Aaron Sanchez, battling a stomach bug and with his parents behind home plate, dominated the Kansas City Royals with eight innings of three hit baseball.
He was efficient. He was strategic. He shoved.
As Sanchez himself said to Sportsnet.ca last night:
Back before the season started, when Aaron Sanchez as a starting pitcher was still up for debate, I wrote that if this kid pitched to his potential in 2016, the David Price-shaped hole in the Jays rotation will be both minuscule and a hell of a lot cheaper.
I argued that Sanchez, given his talent, should be given every opportunity to succeed as a starter before they permanently stashed him in the pen- he has that much talent and he means enough to this organization to be given that much. Sanchez means a lot.
Also, look at this face!
I didn’t know for sure it would turn out this well, but this kid is something really special.
(I know Dean Blundell is kind of odious- he has unblocked me from Twitter, though, so yay? but listening to Hentgen talk about pitching is worth it. )
A few guys have taken on the mantle of ‘ace” since Roy Halladay left the Jays in 2009.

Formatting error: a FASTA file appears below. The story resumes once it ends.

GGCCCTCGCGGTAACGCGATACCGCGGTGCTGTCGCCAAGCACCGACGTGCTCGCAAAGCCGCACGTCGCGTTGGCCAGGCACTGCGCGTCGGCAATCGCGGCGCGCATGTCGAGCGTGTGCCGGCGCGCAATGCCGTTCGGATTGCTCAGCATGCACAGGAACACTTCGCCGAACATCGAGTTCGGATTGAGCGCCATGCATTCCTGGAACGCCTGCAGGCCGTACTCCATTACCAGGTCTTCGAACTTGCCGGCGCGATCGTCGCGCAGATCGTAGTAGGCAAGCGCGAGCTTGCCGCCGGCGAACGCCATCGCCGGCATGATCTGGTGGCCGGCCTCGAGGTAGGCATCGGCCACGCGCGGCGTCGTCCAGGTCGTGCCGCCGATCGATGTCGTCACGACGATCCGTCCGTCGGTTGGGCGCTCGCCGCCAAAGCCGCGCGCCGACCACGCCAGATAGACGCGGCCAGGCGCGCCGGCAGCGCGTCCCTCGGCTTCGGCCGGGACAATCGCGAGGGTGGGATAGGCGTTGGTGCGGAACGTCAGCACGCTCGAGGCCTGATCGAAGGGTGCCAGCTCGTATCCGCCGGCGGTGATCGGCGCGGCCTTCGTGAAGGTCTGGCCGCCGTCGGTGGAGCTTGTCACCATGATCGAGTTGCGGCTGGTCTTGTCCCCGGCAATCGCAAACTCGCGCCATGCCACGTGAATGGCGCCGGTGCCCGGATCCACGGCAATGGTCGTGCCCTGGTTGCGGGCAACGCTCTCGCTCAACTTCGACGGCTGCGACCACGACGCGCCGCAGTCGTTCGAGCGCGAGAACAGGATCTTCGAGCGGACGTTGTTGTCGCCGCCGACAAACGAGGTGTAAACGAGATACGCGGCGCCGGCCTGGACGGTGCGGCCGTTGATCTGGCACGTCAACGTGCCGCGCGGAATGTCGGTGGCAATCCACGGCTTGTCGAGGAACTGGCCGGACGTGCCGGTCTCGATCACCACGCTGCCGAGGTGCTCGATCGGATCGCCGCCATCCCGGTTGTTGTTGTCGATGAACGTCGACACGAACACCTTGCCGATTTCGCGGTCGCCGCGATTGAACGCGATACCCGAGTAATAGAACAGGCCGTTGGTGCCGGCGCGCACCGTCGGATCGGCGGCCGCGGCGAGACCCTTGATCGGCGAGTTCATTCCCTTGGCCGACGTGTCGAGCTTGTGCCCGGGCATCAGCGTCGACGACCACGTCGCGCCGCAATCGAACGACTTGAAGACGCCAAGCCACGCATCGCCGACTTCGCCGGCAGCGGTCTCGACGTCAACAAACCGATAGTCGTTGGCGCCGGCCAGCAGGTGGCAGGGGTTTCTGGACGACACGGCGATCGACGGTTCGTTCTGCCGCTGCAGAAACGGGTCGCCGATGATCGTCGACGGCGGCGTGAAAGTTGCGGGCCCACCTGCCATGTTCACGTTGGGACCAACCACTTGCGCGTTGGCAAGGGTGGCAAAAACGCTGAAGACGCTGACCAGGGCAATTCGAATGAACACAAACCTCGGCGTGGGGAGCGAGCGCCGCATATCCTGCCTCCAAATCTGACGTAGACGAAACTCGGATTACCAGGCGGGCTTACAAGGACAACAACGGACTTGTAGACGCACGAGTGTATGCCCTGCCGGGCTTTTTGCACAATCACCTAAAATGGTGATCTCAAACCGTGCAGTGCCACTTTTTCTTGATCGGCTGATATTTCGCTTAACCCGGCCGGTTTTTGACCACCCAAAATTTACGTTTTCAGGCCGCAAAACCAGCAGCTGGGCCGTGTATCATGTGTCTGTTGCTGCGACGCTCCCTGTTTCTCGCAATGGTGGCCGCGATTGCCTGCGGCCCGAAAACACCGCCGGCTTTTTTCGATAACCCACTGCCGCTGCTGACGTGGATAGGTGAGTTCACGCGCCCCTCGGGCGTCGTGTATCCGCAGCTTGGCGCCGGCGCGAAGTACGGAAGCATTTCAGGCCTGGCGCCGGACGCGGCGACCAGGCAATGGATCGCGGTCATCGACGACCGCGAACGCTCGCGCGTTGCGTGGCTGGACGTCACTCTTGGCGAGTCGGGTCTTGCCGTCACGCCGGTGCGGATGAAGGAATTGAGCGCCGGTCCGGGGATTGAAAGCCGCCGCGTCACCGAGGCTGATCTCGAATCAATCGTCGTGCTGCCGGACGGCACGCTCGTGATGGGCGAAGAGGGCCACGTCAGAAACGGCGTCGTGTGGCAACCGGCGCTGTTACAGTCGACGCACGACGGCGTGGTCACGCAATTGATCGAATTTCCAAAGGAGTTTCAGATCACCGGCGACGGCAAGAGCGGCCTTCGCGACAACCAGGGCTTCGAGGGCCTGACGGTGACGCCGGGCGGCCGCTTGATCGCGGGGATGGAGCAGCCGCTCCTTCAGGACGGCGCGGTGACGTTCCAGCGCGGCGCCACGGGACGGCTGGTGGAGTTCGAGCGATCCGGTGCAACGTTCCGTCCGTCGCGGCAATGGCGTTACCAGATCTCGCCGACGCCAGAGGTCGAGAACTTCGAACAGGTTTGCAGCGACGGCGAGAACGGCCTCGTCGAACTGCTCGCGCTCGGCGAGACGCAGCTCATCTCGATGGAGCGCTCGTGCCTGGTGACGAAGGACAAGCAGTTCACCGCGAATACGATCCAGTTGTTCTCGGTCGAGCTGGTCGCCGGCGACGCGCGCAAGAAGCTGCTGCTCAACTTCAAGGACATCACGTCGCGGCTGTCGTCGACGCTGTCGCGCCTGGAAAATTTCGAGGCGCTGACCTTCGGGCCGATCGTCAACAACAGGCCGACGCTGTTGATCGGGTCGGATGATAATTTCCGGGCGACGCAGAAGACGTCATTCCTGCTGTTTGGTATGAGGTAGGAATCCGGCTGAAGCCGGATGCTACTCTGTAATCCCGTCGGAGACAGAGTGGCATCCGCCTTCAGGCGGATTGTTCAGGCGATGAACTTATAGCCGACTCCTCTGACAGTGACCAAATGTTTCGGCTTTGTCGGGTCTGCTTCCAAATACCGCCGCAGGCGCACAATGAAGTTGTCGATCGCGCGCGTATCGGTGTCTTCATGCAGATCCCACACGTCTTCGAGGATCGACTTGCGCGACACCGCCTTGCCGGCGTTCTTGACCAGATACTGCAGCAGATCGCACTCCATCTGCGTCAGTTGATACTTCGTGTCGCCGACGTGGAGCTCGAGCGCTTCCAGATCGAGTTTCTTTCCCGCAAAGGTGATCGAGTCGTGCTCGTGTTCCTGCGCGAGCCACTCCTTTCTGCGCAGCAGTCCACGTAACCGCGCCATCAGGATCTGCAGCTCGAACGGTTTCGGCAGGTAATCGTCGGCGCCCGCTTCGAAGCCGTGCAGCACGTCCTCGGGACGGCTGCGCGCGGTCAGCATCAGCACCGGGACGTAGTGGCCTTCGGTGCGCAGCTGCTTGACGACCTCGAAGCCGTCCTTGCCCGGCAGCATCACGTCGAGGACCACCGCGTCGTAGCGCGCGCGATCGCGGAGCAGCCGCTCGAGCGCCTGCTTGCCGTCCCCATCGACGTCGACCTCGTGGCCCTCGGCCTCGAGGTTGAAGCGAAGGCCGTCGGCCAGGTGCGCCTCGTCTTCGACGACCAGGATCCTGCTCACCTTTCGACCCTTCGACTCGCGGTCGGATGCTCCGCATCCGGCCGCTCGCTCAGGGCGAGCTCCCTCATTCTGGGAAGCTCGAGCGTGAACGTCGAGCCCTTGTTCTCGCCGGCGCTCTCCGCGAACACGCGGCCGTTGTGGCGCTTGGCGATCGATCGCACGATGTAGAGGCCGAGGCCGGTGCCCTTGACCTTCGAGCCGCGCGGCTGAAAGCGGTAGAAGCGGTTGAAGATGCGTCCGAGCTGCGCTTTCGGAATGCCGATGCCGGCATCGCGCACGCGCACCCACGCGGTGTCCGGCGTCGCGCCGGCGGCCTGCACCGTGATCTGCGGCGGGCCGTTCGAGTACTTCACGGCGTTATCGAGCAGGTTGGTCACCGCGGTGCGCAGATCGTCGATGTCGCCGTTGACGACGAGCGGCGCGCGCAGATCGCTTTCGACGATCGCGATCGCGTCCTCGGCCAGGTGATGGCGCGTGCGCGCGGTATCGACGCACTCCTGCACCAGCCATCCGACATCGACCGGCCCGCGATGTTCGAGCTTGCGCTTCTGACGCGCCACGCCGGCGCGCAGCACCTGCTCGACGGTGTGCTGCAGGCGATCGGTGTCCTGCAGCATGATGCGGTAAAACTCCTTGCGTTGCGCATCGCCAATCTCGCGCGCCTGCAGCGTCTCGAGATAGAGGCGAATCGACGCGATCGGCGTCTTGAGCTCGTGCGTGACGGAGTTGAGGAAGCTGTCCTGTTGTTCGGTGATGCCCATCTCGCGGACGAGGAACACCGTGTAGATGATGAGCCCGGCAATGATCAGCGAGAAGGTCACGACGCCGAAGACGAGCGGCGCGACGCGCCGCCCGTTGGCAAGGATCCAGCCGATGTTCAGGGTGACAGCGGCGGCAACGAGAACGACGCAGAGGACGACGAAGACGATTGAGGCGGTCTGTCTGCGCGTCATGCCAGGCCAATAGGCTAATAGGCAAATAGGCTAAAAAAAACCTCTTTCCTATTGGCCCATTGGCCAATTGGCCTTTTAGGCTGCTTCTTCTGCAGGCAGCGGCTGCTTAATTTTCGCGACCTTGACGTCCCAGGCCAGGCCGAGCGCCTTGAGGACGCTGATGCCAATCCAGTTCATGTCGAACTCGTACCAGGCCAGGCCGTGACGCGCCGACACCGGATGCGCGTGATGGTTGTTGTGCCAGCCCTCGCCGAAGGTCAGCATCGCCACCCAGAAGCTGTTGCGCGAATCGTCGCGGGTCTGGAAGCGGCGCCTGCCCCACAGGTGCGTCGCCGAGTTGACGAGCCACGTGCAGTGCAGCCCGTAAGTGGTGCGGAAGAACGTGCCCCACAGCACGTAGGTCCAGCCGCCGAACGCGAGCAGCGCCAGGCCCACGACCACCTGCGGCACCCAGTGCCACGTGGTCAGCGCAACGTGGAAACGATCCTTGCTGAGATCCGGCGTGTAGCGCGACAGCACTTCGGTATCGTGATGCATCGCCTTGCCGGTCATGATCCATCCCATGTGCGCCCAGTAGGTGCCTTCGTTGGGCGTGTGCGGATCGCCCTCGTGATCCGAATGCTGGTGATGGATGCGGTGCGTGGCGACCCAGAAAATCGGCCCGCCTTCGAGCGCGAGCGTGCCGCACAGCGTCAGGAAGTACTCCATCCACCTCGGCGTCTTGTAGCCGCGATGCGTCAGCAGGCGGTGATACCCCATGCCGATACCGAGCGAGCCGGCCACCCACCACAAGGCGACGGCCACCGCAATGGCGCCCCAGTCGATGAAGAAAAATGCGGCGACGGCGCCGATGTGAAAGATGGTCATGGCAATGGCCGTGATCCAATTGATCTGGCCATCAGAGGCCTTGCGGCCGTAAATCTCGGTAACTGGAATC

Ricky Romero- His knee was destroyed before his legacy could be established.
R.A. Dickey- Yes, he won the Cy Young. But he throws a damn knuckle ball.
David Price- He certainly has the stuff, but he was a rental. And there is also his October- when legends are made.
Marcus Stroman- who is a child
Sanchez is a child, too, but his work ethic and his talent could take him a very long way.
He talked to Baseball Central today. Sanchez talked about his start last night, about his pitches, how he built up what Pat Hentgen calls his "man body" in the offseason and how he prepares between starts.
I don't know if Sanchez is this put together, but he certainly knows how to sound like he has his head on right.
What does Aaron Sanchez need to do to take the next step?
I would suggest he needs to work on his changeup. Sanchez’s fastball is obviously his biggest weapon and a changeup- with the same arm action and delivery but with the MPH off. Kevin Barker said on the Jeff Blair Show, which Sanchez confirmed, that his changeup sits at about 88 mph. In other words, Marco Estrada’s fastball.
Now, a slow fastball is not the worst thing, but it isn't a changeup. A changeup achieves the fundamental goal of pitching: it makes hitters look dumb.
To get guys truly ahead of the pitches, the goal of the change, Sanchez needs to get his arm speed to match his hard fastball's arm speed. If a hitter is gearing up for the fastball, they just can’t hit a change.
Befuddlement in the extremely talented is funny.
Consider it levelling.
Aaron Sanchez, throwing a changeup for strikes, would basically make him unhittable.
What about the whole innings limit/bullpen discussion? It's going to be a tough decision.
As for playing the Royals themselves for the first time since the ALCS?
That's about the sum of it.
Crush. Kill. Destroy.